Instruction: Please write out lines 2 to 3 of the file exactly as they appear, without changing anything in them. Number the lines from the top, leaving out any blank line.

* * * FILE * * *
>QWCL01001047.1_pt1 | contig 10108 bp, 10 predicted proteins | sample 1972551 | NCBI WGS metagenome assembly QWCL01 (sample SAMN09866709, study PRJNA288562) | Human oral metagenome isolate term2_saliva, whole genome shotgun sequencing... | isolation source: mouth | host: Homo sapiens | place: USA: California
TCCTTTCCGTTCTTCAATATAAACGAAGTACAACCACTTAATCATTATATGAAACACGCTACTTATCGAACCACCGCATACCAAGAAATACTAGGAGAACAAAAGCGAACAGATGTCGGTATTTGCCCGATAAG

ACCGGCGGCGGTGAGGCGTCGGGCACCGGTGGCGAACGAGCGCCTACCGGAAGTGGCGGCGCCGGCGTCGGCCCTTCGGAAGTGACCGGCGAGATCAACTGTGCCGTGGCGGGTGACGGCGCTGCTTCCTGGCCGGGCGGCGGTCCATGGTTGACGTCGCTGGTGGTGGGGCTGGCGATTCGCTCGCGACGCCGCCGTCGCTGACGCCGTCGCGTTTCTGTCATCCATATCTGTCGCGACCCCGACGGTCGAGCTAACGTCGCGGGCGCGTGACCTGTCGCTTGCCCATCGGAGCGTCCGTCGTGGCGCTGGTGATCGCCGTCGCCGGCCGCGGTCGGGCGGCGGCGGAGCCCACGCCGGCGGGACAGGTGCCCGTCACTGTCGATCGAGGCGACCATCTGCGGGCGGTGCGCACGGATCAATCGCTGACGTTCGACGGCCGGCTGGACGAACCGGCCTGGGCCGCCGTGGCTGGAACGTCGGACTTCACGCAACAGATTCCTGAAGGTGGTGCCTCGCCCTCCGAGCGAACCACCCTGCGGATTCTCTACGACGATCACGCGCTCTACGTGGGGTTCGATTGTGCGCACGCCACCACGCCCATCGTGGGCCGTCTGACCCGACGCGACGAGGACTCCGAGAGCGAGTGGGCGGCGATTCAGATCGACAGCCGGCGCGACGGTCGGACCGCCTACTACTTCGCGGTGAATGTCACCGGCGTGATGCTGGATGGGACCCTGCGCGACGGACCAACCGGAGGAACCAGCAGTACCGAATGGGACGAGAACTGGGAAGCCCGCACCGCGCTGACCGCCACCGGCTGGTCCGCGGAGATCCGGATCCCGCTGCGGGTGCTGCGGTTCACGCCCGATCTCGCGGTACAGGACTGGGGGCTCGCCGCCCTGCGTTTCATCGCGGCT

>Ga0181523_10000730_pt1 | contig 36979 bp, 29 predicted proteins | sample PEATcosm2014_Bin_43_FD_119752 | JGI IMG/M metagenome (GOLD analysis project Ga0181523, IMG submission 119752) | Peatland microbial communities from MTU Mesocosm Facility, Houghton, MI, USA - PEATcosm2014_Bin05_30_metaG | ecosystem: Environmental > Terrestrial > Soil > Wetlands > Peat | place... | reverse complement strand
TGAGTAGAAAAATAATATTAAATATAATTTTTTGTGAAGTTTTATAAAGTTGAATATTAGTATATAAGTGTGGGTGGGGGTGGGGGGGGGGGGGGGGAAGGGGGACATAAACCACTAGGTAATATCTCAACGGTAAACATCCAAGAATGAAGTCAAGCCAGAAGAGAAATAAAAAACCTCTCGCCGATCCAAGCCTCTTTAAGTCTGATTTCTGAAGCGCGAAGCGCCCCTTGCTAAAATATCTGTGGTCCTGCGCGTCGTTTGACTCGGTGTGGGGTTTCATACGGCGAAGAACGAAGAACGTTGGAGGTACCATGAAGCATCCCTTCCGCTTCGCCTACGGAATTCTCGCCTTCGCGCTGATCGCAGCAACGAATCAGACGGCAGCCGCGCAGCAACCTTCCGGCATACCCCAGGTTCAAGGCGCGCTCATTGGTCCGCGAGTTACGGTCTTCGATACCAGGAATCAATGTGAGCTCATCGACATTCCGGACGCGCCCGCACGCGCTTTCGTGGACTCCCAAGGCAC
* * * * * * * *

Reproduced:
TCCTTTCCGTTCTTCAATATAAACGAAGTACAACCACTTAATCATTATATGAAACACGCTACTTATCGAACCACCGCATACCAAGAAATACTAGGAGAACAAAAGCGAACAGATGTCGGTATTTGCCCGATAAG

ACCGGCGGCGGTGAGGCGTCGGGCACCGGTGGCGAACGAGCGCCTACCGGAAGTGGCGGCGCCGGCGTCGGCCCTTCGGAAGTGACCGGCGAGATCAACTGTGCCGTGGCGGGTGACGGCGCTGCTTCCTGGCCGGGCGGCGGTCCATGGTTGACGTCGCTGGTGGTGGGGCTGGCGATTCGCTCGCGACGCCGCCGTCGCTGACGCCGTCGCGTTTCTGTCATCCATATCTGTCGCGACCCCGACGGTCGAGCTAACGTCGCGGGCGCGTGACCTGTCGCTTGCCCATCGGAGCGTCCGTCGTGGCGCTGGTGATCGCCGTCGCCGGCCGCGGTCGGGCGGCGGCGGAGCCCACGCCGGCGGGACAGGTGCCCGTCACTGTCGATCGAGGCGACCATCTGCGGGCGGTGCGCACGGATCAATCGCTGACGTTCGACGGCCGGCTGGACGAACCGGCCTGGGCCGCCGTGGCTGGAACGTCGGACTTCACGCAACAGATTCCTGAAGGTGGTGCCTCGCCCTCCGAGCGAACCACCCTGCGGATTCTCTACGACGATCACGCGCTCTACGTGGGGTTCGATTGTGCGCACGCCACCACGCCCATCGTGGGCCGTCTGACCCGACGCGACGAGGACTCCGAGAGCGAGTGGGCGGCGATTCAGATCGACAGCCGGCGCGACGGTCGGACCGCCTACTACTTCGCGGTGAATGTCACCGGCGTGATGCTGGATGGGACCCTGCGCGACGGACCAACCGGAGGAACCAGCAGTACCGAATGGGACGAGAACTGGGAAGCCCGCACCGCGCTGACCGCCACCGGCTGGTCCGCGGAGATCCGGATCCCGCTGCGGGTGCTGCGGTTCACGCCCGATCTCGCGGTACAGGACTGGGGGCTCGCCGCCCTGCGTTTCATCGCGGCT